Last edited by Dan; 24-01-2012 at 04:06 PM.

  13. #13
    or TizYou?
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    Here's a cheap and easy solution for lightening up a dark room.

  14. #14
    FarangRed
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    For ideas and designs maybe have a look at Sansiri's web site, I'm not saying they are the best builders and I dont work for them

    Townhouse - Sansiri

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    Chiang Mai Townhouse for For Rent for - Real Estate Chiang Mai

    Note they're asking a cool 17K in rent. And a lot further from town; you're not walking to anything from there.
    That price is hugely inflated. A place like that in Chiang Mai, considering the views of Doi Suthep and hot location (nimminhimman / canal road?)...maybe half that price. The view definitely saves an otherwise awful balcony. The inside looks pretty trashy compared to the plush condos or moo baaners you can rent for 20k.

    Pretty amazing how cheap rent is in Chiang Mai actually...

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    Quote Originally Posted by buriramboy
    anywhere from 20-50% discount which if you only have a budget for a town house may allow you to go for something bigger.
    I've heard that said a lot by Thais and falangs but don't quite get it. There's property freely available to buy at a huge discount if you buy from a bank? Wouldn't this be arbitrage? Why doesn't everyone just buy off the bank? Why does supply / demand not iron this out?

  17. #17
    Have you got any cheese Thetyim's Avatar
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    Quote Originally Posted by 9999
    Why doesn't everyone just buy off the bank?
    Because it's your responsibility to get the old owners to vacant if they are still there.
    I bought a house from the bank and got it for about half it's value.
    The whole process took about 2 years though.

  18. #18
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    Quote Originally Posted by 9999 View Post
    Quote Originally Posted by buriramboy
    anywhere from 20-50% discount which if you only have a budget for a town house may allow you to go for something bigger.
    I've heard that said a lot by Thais and falangs but don't quite get it. There's property freely available to buy at a huge discount if you buy from a bank? Wouldn't this be arbitrage? Why doesn't everyone just buy off the bank? Why does supply / demand not iron this out?
    That's where I started looking, bank sites that list repossessed properties. Almost all Thai bank site have a section with many offerings in all provinces.

    However... it's mostly stuff that nobody really wants. The bank's own staff of course get the first look/pick when something gets repossessed, and will buy it themselves to quickly sell to a developer. So what's left is mostly the things nobody wants. Doesn't mean it's a waste of time; sometimes you can see something in a place that nobody else sees.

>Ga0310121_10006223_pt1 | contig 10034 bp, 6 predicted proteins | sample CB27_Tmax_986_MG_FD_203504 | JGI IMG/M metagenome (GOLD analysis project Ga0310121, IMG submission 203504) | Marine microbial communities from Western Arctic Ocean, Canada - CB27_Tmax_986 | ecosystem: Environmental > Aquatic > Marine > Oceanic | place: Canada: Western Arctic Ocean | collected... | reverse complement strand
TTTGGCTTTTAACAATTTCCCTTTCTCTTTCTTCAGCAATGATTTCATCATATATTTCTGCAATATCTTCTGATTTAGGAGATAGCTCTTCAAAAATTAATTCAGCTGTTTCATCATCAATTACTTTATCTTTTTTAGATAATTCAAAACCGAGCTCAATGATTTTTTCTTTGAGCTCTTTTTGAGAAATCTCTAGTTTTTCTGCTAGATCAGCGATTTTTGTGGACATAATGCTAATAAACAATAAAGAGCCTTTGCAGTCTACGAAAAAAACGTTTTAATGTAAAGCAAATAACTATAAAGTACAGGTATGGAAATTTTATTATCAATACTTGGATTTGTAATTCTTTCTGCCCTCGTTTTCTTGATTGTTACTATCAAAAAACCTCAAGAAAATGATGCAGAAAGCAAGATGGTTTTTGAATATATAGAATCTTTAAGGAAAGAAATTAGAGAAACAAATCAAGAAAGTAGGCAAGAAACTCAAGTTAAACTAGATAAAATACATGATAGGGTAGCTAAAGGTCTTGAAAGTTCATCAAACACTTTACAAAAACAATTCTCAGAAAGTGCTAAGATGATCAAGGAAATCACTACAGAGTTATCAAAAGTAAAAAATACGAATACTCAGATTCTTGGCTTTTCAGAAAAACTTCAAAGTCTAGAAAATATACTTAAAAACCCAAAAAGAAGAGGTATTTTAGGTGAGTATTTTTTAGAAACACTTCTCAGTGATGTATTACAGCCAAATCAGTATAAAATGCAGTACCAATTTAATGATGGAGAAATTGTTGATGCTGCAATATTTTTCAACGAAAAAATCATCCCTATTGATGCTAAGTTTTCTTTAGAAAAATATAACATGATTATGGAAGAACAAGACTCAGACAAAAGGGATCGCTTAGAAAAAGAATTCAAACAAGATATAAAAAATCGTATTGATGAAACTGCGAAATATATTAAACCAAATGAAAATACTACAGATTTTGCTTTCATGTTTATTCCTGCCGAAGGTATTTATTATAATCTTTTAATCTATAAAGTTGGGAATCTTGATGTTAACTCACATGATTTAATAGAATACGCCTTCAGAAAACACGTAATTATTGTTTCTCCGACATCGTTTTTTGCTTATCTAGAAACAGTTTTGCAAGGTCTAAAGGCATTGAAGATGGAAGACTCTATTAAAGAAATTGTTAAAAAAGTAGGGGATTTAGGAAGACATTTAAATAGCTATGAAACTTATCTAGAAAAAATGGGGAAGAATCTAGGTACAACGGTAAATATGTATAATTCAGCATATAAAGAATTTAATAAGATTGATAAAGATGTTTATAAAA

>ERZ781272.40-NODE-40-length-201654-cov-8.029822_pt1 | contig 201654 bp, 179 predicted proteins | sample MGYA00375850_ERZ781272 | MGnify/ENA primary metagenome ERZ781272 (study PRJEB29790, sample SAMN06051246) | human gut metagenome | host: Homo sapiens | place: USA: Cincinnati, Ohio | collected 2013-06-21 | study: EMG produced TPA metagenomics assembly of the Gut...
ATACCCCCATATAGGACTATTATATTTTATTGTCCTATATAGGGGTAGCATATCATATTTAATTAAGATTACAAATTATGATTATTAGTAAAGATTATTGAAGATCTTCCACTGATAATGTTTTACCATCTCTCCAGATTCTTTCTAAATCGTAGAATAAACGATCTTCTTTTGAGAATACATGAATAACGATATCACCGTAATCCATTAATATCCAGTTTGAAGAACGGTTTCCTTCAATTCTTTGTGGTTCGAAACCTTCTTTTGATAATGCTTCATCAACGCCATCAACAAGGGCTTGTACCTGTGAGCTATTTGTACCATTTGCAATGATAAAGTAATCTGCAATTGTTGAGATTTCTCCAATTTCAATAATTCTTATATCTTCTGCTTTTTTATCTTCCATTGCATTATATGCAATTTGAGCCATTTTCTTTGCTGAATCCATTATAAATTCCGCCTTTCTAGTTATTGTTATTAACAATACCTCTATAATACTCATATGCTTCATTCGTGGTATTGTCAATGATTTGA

I spent about 2 days going through the offerings of most Thai banks. Found one place that I saw some potential in (a very large ground-floor unit in a condominium building, intended to be used as a shop or restaurant). I thought that might have some possibility to turn into a very large and nice apartment on the ground floor, but my wife didn't agree. (And in hindsight I now agree with her). That would have cost 1.2 million or so. If anyone wants it, it's off Suthep road in Chiang Mai so very much in town in the area between the moat (Suan Dok gate) and the Nimmanhaemin / University area.

    Another potential benefit of bank-owned property could be that it's easier to get financed; not sure.

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    Quote Originally Posted by Thetyim
    Because it's your responsibility to get the old owners to vacant if they are still there.
    Well that can't be too expensive to 'fix', certainly less than 20-50% the value of tenable property

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    I know one guy who's actually done this, a Jew as it happens. Everyone else just seems to mention it whenever property market comes up. The Jew bought land in a prime area for what was already a good deal. What the bank did not know about was the huge abandoned old solid teak wood structure - I mean this thing is old school, solid teak spiral stair case with massive thick planks, floor boards, walls, everything solid teak. Worth nearly as much as the land he reckons. Apparently the bank never noticed it under the overgrowth...just looked like a bit of jungle with some ruins underneath. Don;t worry the Jew was on the case.